Basement Wall Panels

Basement Wall Panels vs Stud Walls

Whether you are a professional contractor or budget conscious do-it-yourselfer like me, affixing basement wall panels to foundation interiors is a great solution to wall finishing, particularly if time is a factor on your job.

Basement Tips

  • Concrete, stone, concrete block, and other masonry foundation materials have very little insulating value

  • a foundation wall can account for approximately 20% of heat loss

  • BARRICADE™ basement wall panels are a product developed as a one step solution for insulating your basement or cottage.

  • Using insulated basement wall panels makes that space more comfortable and helps keep the upstairs floors warmer, too.

  • If you install floor tiles, sheet vinyl, linoleum, glue-on basement wall panels, it will trap moisture and the glue will disintegrate

Instead of separately framing and insulating your basement’s foundation walls,
realize significant time savings by choosing building code-approved wall barriers such as the BARRICADE Modular Wall Panel System for one-step installation.  

Basement wall panels are not only relatively hassle-free to work with, this professionals’ choice of finishing product ensures a comfortable and healthy living environment by protecting your basement from:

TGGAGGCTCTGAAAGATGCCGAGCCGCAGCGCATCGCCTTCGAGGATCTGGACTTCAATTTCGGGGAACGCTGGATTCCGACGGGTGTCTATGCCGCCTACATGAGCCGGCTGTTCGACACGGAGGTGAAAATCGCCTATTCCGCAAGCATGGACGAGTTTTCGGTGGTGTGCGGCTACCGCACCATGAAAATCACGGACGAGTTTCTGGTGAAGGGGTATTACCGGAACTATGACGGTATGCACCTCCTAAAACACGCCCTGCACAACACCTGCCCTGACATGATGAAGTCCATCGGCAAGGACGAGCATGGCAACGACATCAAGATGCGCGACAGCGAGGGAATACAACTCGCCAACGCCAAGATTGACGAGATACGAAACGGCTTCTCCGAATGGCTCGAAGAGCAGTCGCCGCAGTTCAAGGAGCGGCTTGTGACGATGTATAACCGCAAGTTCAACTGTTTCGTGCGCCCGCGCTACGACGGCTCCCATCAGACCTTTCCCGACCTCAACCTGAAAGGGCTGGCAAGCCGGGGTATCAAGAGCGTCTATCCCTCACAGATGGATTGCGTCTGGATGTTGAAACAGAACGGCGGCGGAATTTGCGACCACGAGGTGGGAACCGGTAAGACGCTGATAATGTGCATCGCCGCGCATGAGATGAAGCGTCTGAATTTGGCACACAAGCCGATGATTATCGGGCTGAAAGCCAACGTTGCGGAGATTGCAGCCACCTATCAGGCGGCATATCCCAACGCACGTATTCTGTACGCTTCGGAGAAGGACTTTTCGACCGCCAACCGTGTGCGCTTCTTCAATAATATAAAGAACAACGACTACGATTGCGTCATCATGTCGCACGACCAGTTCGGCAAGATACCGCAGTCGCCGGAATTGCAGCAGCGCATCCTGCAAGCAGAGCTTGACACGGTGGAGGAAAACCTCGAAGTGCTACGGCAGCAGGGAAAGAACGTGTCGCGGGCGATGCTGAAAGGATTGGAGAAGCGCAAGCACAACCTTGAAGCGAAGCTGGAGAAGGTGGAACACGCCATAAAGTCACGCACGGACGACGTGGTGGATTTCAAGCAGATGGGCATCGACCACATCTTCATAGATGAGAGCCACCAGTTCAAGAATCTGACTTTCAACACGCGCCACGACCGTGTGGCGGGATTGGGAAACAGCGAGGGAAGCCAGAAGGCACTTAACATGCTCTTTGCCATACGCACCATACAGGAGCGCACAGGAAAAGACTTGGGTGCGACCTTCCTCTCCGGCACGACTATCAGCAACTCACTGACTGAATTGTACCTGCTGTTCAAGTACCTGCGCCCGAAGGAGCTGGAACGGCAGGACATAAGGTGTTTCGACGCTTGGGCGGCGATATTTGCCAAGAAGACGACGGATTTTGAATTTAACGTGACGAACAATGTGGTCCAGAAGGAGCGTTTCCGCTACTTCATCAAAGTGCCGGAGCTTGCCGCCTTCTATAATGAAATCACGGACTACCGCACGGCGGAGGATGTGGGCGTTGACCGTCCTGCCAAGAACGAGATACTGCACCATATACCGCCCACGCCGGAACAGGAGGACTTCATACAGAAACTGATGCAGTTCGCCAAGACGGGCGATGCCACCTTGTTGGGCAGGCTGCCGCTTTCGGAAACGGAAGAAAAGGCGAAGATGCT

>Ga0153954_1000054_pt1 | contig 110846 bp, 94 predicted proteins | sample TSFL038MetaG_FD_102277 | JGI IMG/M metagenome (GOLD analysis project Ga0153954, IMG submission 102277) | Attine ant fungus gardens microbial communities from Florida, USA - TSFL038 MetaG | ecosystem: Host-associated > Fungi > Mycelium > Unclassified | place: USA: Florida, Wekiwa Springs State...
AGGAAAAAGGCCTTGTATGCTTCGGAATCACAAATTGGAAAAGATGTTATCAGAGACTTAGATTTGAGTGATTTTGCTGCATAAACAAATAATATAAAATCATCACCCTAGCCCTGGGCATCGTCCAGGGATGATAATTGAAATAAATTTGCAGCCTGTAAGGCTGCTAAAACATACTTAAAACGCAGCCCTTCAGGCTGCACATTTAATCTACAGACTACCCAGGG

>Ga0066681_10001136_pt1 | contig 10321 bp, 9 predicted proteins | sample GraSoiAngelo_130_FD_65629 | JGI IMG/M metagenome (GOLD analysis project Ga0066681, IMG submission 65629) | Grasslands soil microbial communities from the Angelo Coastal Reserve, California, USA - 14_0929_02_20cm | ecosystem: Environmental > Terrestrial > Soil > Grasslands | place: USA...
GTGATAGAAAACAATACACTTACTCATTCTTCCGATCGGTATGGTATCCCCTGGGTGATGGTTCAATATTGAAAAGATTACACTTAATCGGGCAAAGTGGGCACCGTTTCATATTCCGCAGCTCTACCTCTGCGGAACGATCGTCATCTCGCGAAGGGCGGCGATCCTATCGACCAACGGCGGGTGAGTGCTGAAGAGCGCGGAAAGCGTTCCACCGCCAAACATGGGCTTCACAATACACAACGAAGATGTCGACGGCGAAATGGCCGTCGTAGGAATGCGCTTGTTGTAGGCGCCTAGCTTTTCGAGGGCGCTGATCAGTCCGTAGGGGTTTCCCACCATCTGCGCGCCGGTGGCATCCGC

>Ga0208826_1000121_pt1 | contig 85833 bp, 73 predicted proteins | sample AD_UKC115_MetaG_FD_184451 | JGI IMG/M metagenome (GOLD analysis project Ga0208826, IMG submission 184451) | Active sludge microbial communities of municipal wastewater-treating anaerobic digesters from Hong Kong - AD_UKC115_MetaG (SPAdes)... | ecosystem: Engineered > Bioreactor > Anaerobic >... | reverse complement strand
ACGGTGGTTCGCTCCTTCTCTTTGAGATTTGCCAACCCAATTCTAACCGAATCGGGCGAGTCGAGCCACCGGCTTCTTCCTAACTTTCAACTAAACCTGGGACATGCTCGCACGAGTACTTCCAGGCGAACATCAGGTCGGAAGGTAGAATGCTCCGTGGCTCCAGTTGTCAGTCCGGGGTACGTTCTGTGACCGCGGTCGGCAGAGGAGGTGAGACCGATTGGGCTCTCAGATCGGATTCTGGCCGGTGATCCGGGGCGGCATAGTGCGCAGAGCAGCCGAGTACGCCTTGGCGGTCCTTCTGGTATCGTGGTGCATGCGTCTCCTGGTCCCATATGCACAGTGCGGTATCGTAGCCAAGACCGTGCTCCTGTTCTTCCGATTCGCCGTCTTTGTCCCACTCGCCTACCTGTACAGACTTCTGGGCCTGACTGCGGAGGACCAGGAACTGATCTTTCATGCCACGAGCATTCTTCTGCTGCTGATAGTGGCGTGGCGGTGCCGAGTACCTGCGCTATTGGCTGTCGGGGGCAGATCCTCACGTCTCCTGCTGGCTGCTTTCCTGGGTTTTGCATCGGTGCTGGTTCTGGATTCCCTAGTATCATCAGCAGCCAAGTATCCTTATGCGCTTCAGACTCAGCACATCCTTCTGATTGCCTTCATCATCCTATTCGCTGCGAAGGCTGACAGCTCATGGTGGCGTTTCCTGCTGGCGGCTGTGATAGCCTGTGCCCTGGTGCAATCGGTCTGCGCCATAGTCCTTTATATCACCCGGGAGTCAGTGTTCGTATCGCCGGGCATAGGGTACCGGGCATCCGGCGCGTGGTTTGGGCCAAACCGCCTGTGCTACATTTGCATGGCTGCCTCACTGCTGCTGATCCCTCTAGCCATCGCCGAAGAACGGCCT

• moisture and mould damage
  • air infiltration
  • temperature extremes
  • excessive noise

If you need more incentive to use a barrier panel system, consider this: utility bill savings could be as high as 23 per cent. Why? Because even the slightest moisture infiltration of traditional insulation products multiplies in effect by damaging the ability to keep cold air out.

And the benefits don’t stop there. Installation of drywall and later décor finishes -mounting a shelf or hanging pictures - will be a breeze when you don’t have to sass out the wall studs.       

Now for a bit of advice this novice has learned, thankfully, not the hard way. The order of tasks is important too. If you plan to install a subfloor, do it first. Drywall goes on a ceiling before it goes on the walls but if you’re planning a suspended ceiling, walls require finishing first.

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